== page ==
. {Desired} (\ēthelen\). Imperfect active. Was longing
to eat. It was about twelve o'clock noon and Peter may even have
smelt the savory dishes, "while they made ready"
(\paraskeuazontōn\). "The natural and the supernatural border
closely on one another, with no definable limits" (Furneaux). {He
fell into a trance}
(\egeneto ep' auton ekstasis\). More exactly,
"An ecstasy came upon him," in which trance he passed out of
himself (\ekstasis\, from \existēmi\) and from which one came to
himself (12:11). Cf. also 11:5; 22:17. It is thus different
from a vision (\horama\) as in verse 3.

10:11 {Beholdeth} (\theōrei\). Vivid historical present and
change from past time. {Opened} (\aneōigmenon\, perfect passive
participle with double reduplication, state of completion)
{Descending} (\katabainon\). Present active participle describing
the process. {Sheet} (\othonēn\). Old word for linen cloth and
only here in the N.T. Accusative case in apposition with \skeuos\
(vessel). {Let down} (\Kathiemenon\). Present passive participle
of \Kathiēmi\. Old verb, but in the N.T. only here and Lu 5:19;
Ac 9:25. Linear action here picturing the process, "being let
down." {By four corners} (\tessarsin archais\). Instrumental case
of \archē\, beginning. We say "end" or extremity for this use of
the word. The picture is the sheet held up by four cords to which
the sheet is fastened. Isa 11:12 had said that Israel would be
gathered from the four corners of the earth. Knowling follows
Hobart in taking the four corners of the sheet to be a medical
phrase for bandage (the end of a bandage).

10:12 {Were} (\hupērchen\). Imperfect of \huparchō\ in sense of
\ēn\, to exist, be. Fish are not mentioned, perhaps because the
sheet had no water, though they were clean and unclean also (Le
11:9; De 14:9)
. {All manner of} (\panta\). Literally, all, but
clearly all varieties, not all individuals. Both clean and
unclean animals are in the sheet.

10:14 {Not so, Lord} (\Mēdamōs, kurie\). The negative \mēdamōs\
calls for the optative \eiē\ (may it not be) or the imperative
\estō\ (let it be). It is not \oudamōs\, a blunt refusal (I shall
not do it)
. And yet it is more than a mild protest as Page and
Furneaux argue. It is a polite refusal with a reason given. Peter
recognizes the invitation to slay (\thuson\) the unclean animals
as from the Lord (\kurie\) but declines it three times. {For I
have never eaten anything}
(\hoti oudepote ephagon pan\). Second
aorist active indicative, I never did anything like this and I
shall not do it now. The use of \pan\ (everything) with
\oudepote\ (never) is like the Hebrew (_lo--kōl_) though a like
idiom appears in the vernacular _Koinē_ (Robertson, _Grammar_, p.
. {Common and unclean} (\koinon kai akatharton\). \Koinos\
from epic \xunos\ (\xun, sun\, together with) originally meant
common to several (Latin _communis_) as in Ac 2:44; 4:32; Tit
1:4; Jude 1:3. The use seen here (also Mr 7:2,5; Ro 14:14; Heb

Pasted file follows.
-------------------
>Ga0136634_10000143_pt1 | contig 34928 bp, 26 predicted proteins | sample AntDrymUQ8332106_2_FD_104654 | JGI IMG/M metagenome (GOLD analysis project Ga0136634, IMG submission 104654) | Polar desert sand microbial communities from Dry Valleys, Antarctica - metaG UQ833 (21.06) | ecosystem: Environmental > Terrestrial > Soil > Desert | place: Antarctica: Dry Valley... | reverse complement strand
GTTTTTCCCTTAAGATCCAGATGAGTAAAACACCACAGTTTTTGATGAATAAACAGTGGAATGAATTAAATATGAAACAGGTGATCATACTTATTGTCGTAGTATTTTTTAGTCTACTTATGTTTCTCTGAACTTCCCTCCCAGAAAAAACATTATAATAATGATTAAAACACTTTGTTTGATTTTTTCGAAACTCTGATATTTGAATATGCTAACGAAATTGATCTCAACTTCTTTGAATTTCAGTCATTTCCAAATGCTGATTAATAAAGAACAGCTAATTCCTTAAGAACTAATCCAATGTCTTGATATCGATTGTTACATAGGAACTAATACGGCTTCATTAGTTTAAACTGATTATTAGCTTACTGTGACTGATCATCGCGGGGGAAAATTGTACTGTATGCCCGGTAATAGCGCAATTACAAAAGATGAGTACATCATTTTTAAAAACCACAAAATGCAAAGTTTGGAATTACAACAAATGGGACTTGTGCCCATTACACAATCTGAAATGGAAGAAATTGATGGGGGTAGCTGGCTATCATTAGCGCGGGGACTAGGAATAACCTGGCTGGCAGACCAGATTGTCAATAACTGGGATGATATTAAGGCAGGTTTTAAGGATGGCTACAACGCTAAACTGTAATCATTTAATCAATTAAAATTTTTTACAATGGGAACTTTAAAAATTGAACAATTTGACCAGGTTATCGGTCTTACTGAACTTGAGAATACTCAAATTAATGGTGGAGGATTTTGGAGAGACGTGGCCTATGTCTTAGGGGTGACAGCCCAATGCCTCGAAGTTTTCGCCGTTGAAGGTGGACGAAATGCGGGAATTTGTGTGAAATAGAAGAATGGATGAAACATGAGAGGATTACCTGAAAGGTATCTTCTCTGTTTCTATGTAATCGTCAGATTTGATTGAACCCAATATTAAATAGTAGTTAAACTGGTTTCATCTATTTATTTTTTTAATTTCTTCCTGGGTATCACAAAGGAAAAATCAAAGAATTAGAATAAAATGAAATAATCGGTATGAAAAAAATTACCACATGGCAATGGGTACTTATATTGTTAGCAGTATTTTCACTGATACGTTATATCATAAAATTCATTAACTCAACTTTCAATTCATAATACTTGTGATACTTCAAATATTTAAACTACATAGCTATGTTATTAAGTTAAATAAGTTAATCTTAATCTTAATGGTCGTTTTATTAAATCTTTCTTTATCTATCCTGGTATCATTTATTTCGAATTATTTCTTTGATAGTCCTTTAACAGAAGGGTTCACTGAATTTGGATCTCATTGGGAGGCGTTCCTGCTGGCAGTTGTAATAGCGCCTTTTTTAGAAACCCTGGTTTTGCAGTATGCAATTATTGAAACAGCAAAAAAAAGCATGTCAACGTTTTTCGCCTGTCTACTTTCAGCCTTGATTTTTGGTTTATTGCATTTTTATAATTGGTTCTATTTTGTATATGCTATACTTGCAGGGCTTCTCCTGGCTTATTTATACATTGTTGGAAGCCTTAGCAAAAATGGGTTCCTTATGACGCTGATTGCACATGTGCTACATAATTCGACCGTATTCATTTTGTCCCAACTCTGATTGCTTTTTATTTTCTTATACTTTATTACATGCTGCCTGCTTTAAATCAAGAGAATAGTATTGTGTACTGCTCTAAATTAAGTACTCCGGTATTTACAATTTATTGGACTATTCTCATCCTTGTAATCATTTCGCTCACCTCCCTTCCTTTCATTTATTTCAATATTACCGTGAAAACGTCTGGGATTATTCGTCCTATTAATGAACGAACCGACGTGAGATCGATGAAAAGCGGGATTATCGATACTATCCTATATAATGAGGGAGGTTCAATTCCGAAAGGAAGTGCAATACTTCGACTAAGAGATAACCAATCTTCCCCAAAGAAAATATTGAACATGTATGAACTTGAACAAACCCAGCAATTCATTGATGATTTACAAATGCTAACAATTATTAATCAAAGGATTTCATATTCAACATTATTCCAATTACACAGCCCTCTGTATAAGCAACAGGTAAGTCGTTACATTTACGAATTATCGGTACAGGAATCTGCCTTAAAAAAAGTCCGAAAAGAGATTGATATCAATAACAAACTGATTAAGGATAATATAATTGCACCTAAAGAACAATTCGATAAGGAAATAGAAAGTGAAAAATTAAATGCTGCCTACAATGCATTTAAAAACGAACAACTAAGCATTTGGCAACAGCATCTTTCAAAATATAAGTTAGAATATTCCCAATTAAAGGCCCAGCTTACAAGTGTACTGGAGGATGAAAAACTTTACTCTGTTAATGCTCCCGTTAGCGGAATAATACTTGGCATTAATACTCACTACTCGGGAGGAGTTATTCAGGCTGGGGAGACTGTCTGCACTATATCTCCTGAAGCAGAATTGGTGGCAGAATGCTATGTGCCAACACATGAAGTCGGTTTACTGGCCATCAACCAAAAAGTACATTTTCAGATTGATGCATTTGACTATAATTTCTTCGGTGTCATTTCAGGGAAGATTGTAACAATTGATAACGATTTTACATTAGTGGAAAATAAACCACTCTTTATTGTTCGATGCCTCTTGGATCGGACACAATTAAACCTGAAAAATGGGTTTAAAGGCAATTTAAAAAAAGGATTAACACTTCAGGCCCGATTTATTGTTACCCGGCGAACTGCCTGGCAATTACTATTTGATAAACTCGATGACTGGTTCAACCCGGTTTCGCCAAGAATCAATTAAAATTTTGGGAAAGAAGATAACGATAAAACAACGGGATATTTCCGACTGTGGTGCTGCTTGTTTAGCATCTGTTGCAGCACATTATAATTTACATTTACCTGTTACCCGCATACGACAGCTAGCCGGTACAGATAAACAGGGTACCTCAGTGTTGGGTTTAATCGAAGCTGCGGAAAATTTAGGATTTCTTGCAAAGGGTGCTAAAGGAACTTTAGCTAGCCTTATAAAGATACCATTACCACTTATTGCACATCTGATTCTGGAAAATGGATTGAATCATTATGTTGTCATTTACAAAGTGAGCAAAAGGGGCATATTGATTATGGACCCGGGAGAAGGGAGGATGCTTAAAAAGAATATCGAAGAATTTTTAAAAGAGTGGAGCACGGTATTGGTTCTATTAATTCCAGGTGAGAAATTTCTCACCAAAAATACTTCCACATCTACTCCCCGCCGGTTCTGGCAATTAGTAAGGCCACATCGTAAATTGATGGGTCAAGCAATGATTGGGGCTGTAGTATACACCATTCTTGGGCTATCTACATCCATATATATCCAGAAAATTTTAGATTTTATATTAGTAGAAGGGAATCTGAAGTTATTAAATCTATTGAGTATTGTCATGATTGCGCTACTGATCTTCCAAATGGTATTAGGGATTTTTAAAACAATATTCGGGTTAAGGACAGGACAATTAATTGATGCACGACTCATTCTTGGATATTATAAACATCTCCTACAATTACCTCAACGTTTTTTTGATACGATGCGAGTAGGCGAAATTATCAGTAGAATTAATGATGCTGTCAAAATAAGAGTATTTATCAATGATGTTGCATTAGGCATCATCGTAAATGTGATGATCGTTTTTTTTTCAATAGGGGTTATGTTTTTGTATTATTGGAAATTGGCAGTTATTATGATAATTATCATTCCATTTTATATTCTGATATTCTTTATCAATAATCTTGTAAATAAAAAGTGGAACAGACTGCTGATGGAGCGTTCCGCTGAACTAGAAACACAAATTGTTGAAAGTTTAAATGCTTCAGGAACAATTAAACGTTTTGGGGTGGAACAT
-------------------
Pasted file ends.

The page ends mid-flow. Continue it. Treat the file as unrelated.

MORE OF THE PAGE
10:29; Re 21:27; Ac 10:28; 11:8)
, like Latin _vulgaris_ is
unknown in ancient Greek. Here the idea is made plain by the
addition of \akatharton\ (unclean), ceremonially unclean, of
course. We have the same double use in our word "common." See on
¯Mr 7:18f. where Mark adds the remarkable participle
\katharizōn\ (making all meats clean), evidently from Peter who
recalls this vision. Peter had been reared from childhood to make
the distinction between clean and unclean food and this new
proposal even from the Lord runs against all his previous
training. He did not see that some of God's plans for the Jews
could be temporary. This symbol of the sheet was to show Peter
ultimately that Gentiles could be saved without becoming Jews. At
this moment he is in spiritual and intellectual turmoil.

10:15 {Make not thou common} (\su mē koinou\). Note emphatic
position of \su\ (thou). Do thou stop making common what God
cleansed (\ekatharisen\). The idiom of \mē\ with the present
active imperative \koinou\ means precisely this. Peter had just
called "common" what God had invited him to slay and eat.

10:16 {Thrice} (\epitris\). For three times. Peter remained
unconvinced even by the prohibition of God. Here is a striking
illustration of obstinacy on the part of one who acknowledges the
voice of God to him when the command of the Lord crosses one's
preferences and prejudices. There are abundant examples today of
precisely this thing. In a real sense Peter was maintaining a
pose of piety beyond the will of the Lord. Peter was defiling
what God had cleansed. {Was received up} (\anelēmphthē\). First
aorist passive indicative of \analambanō\, to take up. The word
used of the Ascension (1:22).

10:17 {Was much perplexed in himself} (\en heautōi diēporei\).
Imperfect active of \diaporeō\, intensive compound (\dia\,
thoroughly, and \a\ privative and \poros\, way)
, to be completely
at a loss to know what road to take. Old verb, but in N.T. only
in Luke and Acts. Page notes that Luke is singularly fond of